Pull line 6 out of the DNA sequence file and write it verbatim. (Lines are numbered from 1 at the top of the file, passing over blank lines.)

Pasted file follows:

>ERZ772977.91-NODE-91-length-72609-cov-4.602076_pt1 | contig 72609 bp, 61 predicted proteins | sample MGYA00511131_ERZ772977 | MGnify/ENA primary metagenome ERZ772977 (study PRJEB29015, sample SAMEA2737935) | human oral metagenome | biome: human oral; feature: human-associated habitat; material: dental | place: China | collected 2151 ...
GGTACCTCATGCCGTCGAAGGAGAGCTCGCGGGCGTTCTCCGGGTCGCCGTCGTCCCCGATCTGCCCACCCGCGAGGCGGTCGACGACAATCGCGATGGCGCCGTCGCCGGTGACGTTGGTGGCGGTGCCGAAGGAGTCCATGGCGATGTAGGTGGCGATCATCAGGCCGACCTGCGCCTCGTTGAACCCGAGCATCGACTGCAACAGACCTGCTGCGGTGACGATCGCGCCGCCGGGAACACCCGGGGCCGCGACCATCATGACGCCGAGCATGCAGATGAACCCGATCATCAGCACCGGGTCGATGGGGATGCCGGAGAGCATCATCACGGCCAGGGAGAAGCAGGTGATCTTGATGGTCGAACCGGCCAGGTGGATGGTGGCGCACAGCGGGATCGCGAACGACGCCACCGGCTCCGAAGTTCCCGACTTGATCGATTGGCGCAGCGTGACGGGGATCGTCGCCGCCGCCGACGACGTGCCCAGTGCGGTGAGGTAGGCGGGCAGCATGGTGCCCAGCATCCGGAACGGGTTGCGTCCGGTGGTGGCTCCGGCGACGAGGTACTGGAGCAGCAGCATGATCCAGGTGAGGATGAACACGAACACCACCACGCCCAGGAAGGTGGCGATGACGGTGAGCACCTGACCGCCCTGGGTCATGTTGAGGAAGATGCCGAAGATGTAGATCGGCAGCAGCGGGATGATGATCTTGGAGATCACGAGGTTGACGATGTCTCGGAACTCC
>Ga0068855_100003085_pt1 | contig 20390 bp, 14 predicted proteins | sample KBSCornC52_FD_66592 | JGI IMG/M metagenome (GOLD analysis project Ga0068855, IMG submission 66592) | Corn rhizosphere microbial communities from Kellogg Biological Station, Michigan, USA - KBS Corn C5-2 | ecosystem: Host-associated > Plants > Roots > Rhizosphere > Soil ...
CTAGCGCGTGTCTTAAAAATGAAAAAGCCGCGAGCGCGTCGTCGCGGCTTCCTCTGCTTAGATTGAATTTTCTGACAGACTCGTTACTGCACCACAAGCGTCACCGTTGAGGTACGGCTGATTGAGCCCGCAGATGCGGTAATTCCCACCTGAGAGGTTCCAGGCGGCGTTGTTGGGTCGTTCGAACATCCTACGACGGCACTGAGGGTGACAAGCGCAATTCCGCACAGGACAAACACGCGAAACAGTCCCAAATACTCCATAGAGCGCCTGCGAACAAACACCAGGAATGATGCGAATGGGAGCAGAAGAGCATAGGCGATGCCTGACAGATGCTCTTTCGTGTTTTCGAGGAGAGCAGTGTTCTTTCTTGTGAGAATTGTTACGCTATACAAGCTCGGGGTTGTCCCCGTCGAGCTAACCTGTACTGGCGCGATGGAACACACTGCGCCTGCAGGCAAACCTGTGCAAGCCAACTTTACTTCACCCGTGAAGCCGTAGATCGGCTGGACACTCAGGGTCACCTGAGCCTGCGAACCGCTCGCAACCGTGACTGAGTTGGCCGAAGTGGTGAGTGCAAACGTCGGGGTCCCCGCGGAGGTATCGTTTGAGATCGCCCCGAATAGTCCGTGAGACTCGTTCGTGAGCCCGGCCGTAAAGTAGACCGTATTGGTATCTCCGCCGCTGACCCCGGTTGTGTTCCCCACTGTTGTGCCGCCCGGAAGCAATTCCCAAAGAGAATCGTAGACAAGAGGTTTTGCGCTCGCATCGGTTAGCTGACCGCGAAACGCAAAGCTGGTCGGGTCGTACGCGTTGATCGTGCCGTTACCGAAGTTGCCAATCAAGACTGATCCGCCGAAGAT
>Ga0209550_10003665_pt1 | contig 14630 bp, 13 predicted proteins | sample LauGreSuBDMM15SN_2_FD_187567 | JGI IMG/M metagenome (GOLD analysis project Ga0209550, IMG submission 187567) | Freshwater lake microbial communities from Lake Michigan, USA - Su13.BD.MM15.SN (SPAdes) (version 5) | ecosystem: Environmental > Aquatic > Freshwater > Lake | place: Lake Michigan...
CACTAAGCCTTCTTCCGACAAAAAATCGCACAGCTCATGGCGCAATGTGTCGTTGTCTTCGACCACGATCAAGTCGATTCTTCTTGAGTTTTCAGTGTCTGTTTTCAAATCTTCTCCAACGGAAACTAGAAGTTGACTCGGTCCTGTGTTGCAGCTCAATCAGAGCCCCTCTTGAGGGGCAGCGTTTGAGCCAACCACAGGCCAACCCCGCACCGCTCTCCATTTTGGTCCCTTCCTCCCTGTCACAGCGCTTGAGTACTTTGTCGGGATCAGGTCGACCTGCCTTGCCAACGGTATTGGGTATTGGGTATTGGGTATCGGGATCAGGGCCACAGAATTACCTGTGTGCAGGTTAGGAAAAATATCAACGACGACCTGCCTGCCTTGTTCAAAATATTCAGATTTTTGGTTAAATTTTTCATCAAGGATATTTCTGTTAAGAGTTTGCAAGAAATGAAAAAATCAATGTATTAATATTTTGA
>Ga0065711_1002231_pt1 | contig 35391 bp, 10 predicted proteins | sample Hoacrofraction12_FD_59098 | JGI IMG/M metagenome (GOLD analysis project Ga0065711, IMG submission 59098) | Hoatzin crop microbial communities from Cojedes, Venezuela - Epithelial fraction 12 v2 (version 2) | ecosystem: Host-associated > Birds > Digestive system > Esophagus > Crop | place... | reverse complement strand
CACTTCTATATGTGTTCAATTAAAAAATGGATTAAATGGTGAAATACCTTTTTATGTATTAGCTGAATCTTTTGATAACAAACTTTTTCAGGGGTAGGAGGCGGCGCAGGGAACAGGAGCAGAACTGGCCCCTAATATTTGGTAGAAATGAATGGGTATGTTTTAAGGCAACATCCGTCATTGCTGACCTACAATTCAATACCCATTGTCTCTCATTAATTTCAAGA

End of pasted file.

CACTAAGCCTTCTTCCGACAAAAAATCGCACAGCTCATGGCGCAATGTGTCGTTGTCTTCGACCACGATCAAGTCGATTCTTCTTGAGTTTTCAGTGTCTGTTTTCAAATCTTCTCCAACGGAAACTAGAAGTTGACTCGGTCCTGTGTTGCAGCTCAATCAGAGCCCCTCTTGAGGGGCAGCGTTTGAGCCAACCACAGGCCAACCCCGCACCGCTCTCCATTTTGGTCCCTTCCTCCCTGTCACAGCGCTTGAGTACTTTGTCGGGATCAGGTCGACCTGCCTTGCCAACGGTATTGGGTATTGGGTATTGGGTATCGGGATCAGGGCCACAGAATTACCTGTGTGCAGGTTAGGAAAAATATCAACGACGACCTGCCTGCCTTGTTCAAAATATTCAGATTTTTGGTTAAATTTTTCATCAAGGATATTTCTGTTAAGAGTTTGCAAGAAATGAAAAAATCAATGTATTAATATTTTGA